Six weeks of treatment with levosimendan significantly lowered pressure on the heart and improved physical capacity among people with pulmonary hypertension and heart failure with preserved ejection fraction (PH-HFpEF), findings from a Phase 2 trial show.
The investigational treatment, by Tenax Therapeutic, however, did not reduce pressure on the heart’s upper left chamber during exercise, failing to meet the trial’s main endpoint.
Still, several secondary goals were met, supporting a future Phase 3 trial of levosimendan in a patient population without any disease-specific treatments.
“Levosimendan is the first drug to ever show a favorable mechanism of action with biventricular [on both left and right ventricles, the lower chambers of the heart] effects in patients with PH-HFpEF,” Stuart Rich, a professor of medicine at the Bluhm Cardiovascular Institute at Northwestern University, said in a press release.
People with this type of PH cannot pump blood properly because their heart muscles are too weak, even though their heart beats normally. PH-HFpEF represents an area of very high unmet medical need, with no currently approved or effective therapies.
Levosimendan belongs to a class of compounds known as calcium sensitizers. It is designed to help improve heart muscle contraction without increasing the need for oxygen.
The multicenter Phase 2 HELP trial (NCT03541603) evaluated the efficacy and safety of levosimendan in PH-HFpEF. These patients still pump enough blood, but at the cost of higher pressure in their heart chambers.
The trial had an open-label, lead-in phase. To take part, patients had to show a reduction of at least 4 mmHg in their pulmonary capillary wedge pressure (PCWP, a measure of pressure on the left side of heart) during supine (laying down) exercise, 24 hours after a single infusion of levosimendan.
HELP’s primary goal was to determine whether levosimendan was better than placebo at lowering left heart pressure — assessed as changes from baseline (study start) to week six in PCWP — during exercise (25 watts for three minutes or until the patient was tired).
Secondary measures included changes in PCWP at rest and with legs up, pulmonary artery pressure, right atrial pressure, and functional capacity, assessed via the six minute walk test — the distance that can be walked in six minutes.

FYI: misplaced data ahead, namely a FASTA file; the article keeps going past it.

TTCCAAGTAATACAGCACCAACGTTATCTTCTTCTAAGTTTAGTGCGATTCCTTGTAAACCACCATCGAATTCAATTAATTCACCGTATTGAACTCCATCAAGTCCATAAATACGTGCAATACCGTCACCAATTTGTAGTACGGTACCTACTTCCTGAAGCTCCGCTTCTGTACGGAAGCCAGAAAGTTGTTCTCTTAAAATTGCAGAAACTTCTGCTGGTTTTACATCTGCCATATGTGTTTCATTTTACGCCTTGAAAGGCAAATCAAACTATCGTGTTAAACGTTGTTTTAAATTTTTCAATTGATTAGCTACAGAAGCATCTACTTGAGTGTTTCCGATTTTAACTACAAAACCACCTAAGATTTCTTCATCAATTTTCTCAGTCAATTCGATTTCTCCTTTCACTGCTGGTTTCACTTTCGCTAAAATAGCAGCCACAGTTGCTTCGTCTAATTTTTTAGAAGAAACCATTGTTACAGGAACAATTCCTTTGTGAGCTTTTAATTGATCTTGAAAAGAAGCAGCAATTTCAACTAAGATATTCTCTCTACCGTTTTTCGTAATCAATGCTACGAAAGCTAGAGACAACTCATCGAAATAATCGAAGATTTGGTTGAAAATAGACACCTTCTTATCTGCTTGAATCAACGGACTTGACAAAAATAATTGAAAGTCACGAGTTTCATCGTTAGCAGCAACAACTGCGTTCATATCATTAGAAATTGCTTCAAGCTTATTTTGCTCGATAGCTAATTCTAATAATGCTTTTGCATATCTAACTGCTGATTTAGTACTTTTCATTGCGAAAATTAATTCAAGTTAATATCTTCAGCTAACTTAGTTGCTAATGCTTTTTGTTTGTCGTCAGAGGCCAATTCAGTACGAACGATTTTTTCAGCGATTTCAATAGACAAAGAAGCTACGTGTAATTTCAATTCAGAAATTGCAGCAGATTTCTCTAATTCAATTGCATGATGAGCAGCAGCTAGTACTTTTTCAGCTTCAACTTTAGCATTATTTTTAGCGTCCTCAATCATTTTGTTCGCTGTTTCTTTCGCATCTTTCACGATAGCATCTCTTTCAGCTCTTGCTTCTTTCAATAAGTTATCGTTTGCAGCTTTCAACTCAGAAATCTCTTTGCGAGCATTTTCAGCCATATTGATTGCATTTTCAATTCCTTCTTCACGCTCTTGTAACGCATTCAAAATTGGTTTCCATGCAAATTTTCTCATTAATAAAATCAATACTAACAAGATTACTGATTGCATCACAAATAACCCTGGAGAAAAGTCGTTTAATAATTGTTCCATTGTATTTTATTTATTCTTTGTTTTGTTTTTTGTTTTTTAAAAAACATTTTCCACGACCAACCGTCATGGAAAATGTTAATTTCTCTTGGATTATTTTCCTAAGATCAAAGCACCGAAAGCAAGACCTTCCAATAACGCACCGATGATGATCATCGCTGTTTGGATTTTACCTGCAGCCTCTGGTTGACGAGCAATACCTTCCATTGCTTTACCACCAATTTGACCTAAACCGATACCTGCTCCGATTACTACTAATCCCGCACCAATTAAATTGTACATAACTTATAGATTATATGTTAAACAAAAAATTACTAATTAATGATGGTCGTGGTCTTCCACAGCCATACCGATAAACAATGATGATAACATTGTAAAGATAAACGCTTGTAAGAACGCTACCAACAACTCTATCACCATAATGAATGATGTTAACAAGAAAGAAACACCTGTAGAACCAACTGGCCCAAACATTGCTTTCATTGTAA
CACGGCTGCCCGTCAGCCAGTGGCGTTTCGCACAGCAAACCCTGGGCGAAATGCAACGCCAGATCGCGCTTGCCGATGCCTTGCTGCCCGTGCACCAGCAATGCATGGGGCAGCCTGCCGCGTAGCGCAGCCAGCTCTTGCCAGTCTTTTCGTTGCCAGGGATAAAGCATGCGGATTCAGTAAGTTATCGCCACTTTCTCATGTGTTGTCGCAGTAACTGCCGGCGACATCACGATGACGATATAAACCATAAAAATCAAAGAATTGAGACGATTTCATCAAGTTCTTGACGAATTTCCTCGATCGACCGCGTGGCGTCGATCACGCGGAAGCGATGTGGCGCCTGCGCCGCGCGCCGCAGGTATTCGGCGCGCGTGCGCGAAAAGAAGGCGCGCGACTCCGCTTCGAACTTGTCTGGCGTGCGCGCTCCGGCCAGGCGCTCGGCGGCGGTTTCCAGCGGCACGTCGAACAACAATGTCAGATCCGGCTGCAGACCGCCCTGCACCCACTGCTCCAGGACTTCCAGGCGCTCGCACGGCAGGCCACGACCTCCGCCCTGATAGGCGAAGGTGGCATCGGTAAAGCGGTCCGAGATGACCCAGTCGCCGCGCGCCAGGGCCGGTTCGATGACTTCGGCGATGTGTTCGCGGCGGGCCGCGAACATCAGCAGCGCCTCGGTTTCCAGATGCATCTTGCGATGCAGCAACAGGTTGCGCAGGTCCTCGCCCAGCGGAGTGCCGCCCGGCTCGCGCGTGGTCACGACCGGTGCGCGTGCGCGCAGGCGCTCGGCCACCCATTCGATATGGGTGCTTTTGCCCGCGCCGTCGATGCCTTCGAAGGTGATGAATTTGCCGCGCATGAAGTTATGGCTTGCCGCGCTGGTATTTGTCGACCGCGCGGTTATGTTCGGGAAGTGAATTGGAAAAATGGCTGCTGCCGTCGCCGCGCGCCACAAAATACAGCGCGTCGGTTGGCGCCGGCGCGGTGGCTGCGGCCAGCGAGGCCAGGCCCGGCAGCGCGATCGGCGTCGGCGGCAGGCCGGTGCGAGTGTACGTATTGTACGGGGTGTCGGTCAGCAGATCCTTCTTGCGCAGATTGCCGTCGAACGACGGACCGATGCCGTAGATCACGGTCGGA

Changes seen from baseline to week six in PCWP during exercise were not significantly different between the levosimendan and placebo groups, meaning that HELP failed its primary goal, the release stated.
But levosimendan led to significant improvements in PCWP at six weeks when a composite measure of pulmonary capillary wedge pressure was used — one that combined assessments at rest, with legs up, and during exercise. Changes in this measure from baseline to week six were again significantly better on levosimendan than on a placebo, it noted.
Levosimendan-treated patients also showed significant reductions in other measures of heart pressure, pulmonary arterial pressure and right atrial pressure assessed at rest and with legs up over the trial’s six weeks.
Treatment also significantly improved functional capacity, with patients being able to walk 29 meters (about 95 feet) more at the end of treatment compared to the study’s start.
“The consistency of the hemodynamic [blood flow] data and improvement in 6-minute walk demonstrates that levosimendan has great promise as a treatment for PH-HFpEF which has a serious unmet need,” Rich said.
The incidence of adverse events or serious side effects was similar between those given levosimendan or placebo. No signs of arrhythmias were seen in a 72-hour monitoring after five weeks of treatment.
“The positive outcome of this Phase 2 trial represents a major milestone for Tenax and our development of levosimendan for the treatment of patients suffering from this debilitating illness,” Anthony DiTonno, CEO of Tenax, said in the release.
“We believe these results support a Phase 3 trial that will translate into the first approved therapy to treat these patients,” DiTonno added.
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